From Publishers Weekly
This fascinating collection of previously unpublished letters from the creator of Sherlock Holmes offers a revealing glimpse of a Renaissance man fated to be overshadowed by his most famous character. Beginning with correspondence from Doyle as an eight-year-old in 1867, the editors offer a warts-and-all picture of his life until 1920, 10 years before his death, covering the author's frank accounts of life at a boarding school, his struggles as a young doctor and aspiring writer, and his political advocacy. Those seeking insights into the creation of Holmes may be disappointed; while Doyle's ambivalence toward Holmes is well known, this collection reveals the extent to which he viewed his character principally as a source of income rather than a lasting legacy. The editors—Doyle experts Lellenberg and Stashower, and Doyle's great-nephew Foley—have nicely balanced the content: the letters reveal Doyle's stiff upper lip when he lost a son during the Great War, and his sense of humor, as in a hilarious report to his mother on the birth of his daughter Mary. This will be essential reading for all fans of Conan Doyle and his sleuth. (Andrew Lycett's biography of Conan Doyle, The Man Who Created Sherlock Holmes,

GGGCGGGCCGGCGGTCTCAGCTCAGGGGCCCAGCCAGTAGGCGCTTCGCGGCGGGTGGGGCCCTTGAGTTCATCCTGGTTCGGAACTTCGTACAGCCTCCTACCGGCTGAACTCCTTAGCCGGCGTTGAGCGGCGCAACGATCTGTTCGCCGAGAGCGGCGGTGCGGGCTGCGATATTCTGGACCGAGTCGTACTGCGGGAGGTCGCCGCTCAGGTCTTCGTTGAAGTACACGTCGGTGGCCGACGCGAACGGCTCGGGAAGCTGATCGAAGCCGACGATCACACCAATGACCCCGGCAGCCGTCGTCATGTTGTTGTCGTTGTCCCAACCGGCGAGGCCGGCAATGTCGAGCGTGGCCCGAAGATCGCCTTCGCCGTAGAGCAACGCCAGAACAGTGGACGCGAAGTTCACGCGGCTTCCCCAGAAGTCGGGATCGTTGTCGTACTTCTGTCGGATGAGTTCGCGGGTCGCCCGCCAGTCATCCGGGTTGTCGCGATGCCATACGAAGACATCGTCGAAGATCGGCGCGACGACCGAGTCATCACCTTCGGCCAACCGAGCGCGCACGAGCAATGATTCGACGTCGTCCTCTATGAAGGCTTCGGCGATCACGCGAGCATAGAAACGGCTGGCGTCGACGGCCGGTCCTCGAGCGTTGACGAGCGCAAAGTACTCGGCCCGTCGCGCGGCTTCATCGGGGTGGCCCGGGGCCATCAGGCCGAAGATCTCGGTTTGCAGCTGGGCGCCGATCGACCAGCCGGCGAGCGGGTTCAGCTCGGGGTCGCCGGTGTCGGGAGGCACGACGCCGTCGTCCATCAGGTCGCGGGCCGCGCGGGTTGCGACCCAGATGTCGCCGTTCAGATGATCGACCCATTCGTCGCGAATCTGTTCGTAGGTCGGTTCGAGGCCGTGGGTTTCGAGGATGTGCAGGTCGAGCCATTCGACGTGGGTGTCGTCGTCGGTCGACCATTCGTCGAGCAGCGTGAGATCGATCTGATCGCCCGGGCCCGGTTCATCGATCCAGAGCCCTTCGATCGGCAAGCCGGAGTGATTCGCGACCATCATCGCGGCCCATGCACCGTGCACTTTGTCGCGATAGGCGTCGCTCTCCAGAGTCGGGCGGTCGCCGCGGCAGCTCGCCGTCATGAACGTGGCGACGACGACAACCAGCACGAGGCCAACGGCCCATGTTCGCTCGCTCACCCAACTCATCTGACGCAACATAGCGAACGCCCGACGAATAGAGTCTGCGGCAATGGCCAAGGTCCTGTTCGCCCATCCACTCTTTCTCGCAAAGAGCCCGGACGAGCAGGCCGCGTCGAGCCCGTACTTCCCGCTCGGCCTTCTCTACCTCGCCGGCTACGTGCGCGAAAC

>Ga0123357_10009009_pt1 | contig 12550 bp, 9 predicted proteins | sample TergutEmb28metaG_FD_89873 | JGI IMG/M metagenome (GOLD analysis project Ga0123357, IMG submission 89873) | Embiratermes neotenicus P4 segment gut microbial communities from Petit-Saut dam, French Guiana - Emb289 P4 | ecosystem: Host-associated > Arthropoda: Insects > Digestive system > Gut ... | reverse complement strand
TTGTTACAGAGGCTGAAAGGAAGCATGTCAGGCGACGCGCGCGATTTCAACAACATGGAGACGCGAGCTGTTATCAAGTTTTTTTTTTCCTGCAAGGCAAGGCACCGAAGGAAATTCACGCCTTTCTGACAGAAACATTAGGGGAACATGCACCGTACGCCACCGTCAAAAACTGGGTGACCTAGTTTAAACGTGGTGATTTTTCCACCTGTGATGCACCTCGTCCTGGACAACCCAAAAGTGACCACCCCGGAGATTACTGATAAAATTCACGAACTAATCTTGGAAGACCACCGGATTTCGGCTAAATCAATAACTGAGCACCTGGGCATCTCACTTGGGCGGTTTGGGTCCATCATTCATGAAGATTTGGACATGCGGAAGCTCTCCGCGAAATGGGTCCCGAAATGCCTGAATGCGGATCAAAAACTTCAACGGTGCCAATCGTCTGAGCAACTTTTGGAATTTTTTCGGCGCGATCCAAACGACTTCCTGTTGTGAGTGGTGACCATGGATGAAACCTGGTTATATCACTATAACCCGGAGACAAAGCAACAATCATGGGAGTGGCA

is due from the Free Press this fall.) Illus. (Nov. 1)
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'Fairly hums with Conan Doyle's trademark enthusiasm.' Independent on Sunday 'Superbly edited by three Conan Doyle scholars, (it) sheds new light on the writer's work and inner life, as well as his various love affairs and spiritualist crises..."A Life in Letters" is a monument to the enduring popularity of the occupant of 221b Baker Street and greatest investigator of all...This plum pudding of a book is essential reading to fans of Conan Doyle.' Financial Times 'The selected letters...convey an almost physical presence of the author, with his strange mixture of kindness and carelessness, overbearing self-confidence and depressive self-doubt.' Economist
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